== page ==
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Alice is in a tight situation involving Bob. Maybe Bob wants money from her, or has a gun pointed at her head, or is just plain annoying.
Alice points past Bob's shoulder and yells, "Hey, what's that over there?!?", or "Look! A [insert improbable thing here]!" Bob looks. Alice legs it. In the subversion, Bob doesn't look, but instead mocks Alice: "You'll think I'll fall for that?" or "That's the oldest trick in the book!" Unfortunately for Bob, deciding not to look drastically ramps up the probability that the thing Alice described is there, and it'll be something he's not going to like.
A variant is for Alice to just look past Bob with a quizzical expression, or to duck herself--this latter being an almost certain guarantee of Bob mocking Alice and then getting brained by the oncoming low bridge.
One of The Oldest Tricks in The Book; quite possibly the oldest.
Related to We Need a Distraction. Also in the process of becoming a Discredited Trope (if not an outright Dead Horse Trope). Note, however, that just the two last words (behind you) are pure Paranoia Fuel on their own. Compare Snap to the Side. If the method involved deliberately having them look somewhere just in time to be killed/heavily injured by something, see Death by Looking Up.
- In one episode of Black Lagoon, after a long car chase and shootout, Revy and Roberta are convinced to settle things with an old-fashioned fistfight. Robert tells her that her shoelaces are untied. Revy seems skeptical, not to mention smart, to fall for such an old trick. However, the very second she does decide to look down, Roberta delivers the first punch (or uppercut, in this case).
- In the first episode of the Tenchi Muyo! OVA series, Tenchi pulls this trick on Ryoko. He's quite surprised when it works. He figures that since she's been sealed for 700 years, maybe she predates the invention of the trick.
- And in the third movie, he does the same to both Ryoko and Ayeka. It is, again, alarmingly effective.
- In one episode of Samurai Champloo, an undercover cop posing as a prostitute distracted Mugen on two separate occasions by shouting, "Look! A naked woman!" To be fair, Mugen had a swollen bruise the size of an egg on his forehead at the time, so he probably didn't have his wits about him. To be also fair, Mugen has by then a track record of being taken in by women.
- She then followed up by performing a quite respectable Groin Attack, which, unfortunately for her, only turned Mugen on. (I like a woman with some fight in her).
- Or perhaps not so unfortunately, given that by the end of the episode she has decided that when she finally settles down she will find Mugen and marry him.
- She then followed up by performing a quite respectable Groin Attack, which, unfortunately for her, only turned Mugen on. (I like a woman with some fight in her).
- In Ranma One Half, Genma Saotome would often use this trick to cheat in games of Shogi or Go. The tables are turned on him, though, as Genma can be distracted by someone shouting "Look! A 100 yen coin!" (that's about $1). In fact, Genma has gone as far as to create a "fighting style" based entirely on pointing up, down, to the side, or behind the opponent (all of these are different techniques, even) before moving in with a surprise attack while the opponent is distracted.
- Also used by Ranma to distract Akane when she noticed he had P-Chan with him instead of Ryoga. When Akane looks back P-Chan has been replaced by Ryoga (thanks to a handy thermos of hot water) and Akane wonders where he has gone. Also, all this takes place while the characters are swinging on vines through mid air.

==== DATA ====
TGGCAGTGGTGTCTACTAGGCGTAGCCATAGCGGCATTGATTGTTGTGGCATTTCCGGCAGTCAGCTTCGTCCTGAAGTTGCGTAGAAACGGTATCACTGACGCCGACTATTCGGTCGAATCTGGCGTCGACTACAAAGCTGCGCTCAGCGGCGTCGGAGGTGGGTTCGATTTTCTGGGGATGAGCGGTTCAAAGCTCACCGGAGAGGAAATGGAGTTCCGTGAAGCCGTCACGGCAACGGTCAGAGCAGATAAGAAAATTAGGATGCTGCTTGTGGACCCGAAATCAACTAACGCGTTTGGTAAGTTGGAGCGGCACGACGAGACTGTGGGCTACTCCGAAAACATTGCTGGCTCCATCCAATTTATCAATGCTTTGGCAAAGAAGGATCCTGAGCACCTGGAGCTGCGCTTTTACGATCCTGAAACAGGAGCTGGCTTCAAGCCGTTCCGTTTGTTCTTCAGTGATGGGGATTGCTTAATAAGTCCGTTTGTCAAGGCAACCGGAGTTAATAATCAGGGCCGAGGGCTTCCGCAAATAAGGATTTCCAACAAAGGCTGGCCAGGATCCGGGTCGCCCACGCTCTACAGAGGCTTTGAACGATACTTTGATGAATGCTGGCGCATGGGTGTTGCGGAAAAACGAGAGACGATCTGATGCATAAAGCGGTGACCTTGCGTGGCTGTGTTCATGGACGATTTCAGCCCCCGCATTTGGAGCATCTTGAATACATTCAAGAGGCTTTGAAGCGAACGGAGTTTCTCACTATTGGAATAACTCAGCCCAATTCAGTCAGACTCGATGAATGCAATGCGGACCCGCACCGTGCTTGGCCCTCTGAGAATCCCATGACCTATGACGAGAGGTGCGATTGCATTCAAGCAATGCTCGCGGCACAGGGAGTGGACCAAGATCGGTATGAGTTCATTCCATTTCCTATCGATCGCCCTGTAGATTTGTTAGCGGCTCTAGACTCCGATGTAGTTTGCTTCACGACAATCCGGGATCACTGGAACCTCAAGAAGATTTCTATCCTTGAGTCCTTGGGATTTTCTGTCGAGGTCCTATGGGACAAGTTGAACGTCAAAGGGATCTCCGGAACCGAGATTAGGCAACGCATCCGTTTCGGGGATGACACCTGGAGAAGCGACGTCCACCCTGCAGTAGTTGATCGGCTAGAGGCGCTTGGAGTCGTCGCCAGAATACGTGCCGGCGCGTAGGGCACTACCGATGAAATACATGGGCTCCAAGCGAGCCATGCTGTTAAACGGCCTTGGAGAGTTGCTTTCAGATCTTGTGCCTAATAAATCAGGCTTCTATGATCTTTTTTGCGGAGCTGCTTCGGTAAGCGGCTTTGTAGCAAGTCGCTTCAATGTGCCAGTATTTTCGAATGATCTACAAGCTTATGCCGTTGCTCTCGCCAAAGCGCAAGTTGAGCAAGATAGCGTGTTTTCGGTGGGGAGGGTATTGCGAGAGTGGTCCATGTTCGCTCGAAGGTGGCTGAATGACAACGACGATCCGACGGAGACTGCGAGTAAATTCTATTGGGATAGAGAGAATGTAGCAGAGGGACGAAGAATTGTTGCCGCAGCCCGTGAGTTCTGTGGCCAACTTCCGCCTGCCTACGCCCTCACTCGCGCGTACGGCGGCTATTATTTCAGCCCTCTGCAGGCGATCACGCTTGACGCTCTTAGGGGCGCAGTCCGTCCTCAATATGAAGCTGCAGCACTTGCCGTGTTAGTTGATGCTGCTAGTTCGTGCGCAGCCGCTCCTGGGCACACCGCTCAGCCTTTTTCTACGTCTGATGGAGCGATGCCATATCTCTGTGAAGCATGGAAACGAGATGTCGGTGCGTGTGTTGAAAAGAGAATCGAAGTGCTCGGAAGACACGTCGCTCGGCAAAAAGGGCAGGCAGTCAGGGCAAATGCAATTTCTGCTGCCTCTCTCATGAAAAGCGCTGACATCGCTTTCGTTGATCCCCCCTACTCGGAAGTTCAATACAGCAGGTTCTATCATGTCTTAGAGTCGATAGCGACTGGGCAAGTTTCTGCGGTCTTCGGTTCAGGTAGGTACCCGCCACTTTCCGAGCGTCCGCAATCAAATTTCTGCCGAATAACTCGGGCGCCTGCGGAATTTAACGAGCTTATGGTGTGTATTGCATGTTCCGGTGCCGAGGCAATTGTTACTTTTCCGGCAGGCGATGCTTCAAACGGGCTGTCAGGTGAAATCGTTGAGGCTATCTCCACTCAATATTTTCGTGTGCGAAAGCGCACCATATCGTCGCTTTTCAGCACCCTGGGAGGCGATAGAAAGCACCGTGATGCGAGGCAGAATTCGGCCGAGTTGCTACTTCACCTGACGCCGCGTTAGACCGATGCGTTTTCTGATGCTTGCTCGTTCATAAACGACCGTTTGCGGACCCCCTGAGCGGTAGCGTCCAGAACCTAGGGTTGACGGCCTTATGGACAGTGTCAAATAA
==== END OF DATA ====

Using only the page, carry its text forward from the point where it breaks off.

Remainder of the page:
- In the third episode of the Ichigo Mashimaro anime, this trope is subverted when Matsuri tries this, but is not very good at it, failing miserably. Miu, the Jerkass, not fooled by Matsuri's feeble attempt, does a Look Behind You! of her own back on her, which given Matsuri's vague The Ditz tendencies, is played straight, working very well. In episode 8 Miu tries it on Cool Big Sis Nobue with "Look! A UFO!", but is confused when Nobue just agrees. Then laughs at her. But then Miu launches into We Need a Distraction...
- Cui, a minor underling of Frieza in Dragon Ball Z, distracts Vegeta by looking over his shoulder and gasping, "Lord Frieza?!". This later became his Ultimate move in the video game adaption, Dragon Ball Z: Budokai Tenkaichi 2.
- The most amusing thing about this, is that in Tenkaichi 2, even Frieza himself falls for it!
- Bulma unintentionally pulls this on Goku during the General Blue Saga before fighting the titular villain. As Goku is preparing to fight Blue and making some taunts at Blue's expense to the latter's anger, Bulma notices something on the ceiling and then asks aloud what it is. Goku hears her and looks up... just in time for Blue to kick him upside the head.
- Even worse, Bulma was if anything intending to pull that trick on Blue to allow Goku an easy hit, but it massively backfired and resulted in Blue getting an easy hit on Goku instead.
- Krillin uses this move successfully on Goku in their Tenkaichi Budokai fight.
- Krillin also says this to Gohan in Dragon Ball Z — Cooler's Revenge. Unlike most examples, this time, Krillin was actually being very serious (as he spotted Doore behind Gohan about to do something bad to him and Krillin was trying to warn him). Gohan ignores the warning, although not because he didn't believe him: It was because literally a second after Krillin yelled out this warning, Krillin himself was knocked out by Neiz via a chop to the neck, and Gohan attempted to aid him before promptly being grabbed by the tail by Doore, what Krillin tried to warn him about earlier, and got weakened.
- In the first Tenkaichi Budokai we see in the series, Goku falls for this yet again, By way of his opponent pretending to be holding something, and asking if Goku wanted to see what it was. When he peered in to look, the enemy smacked him.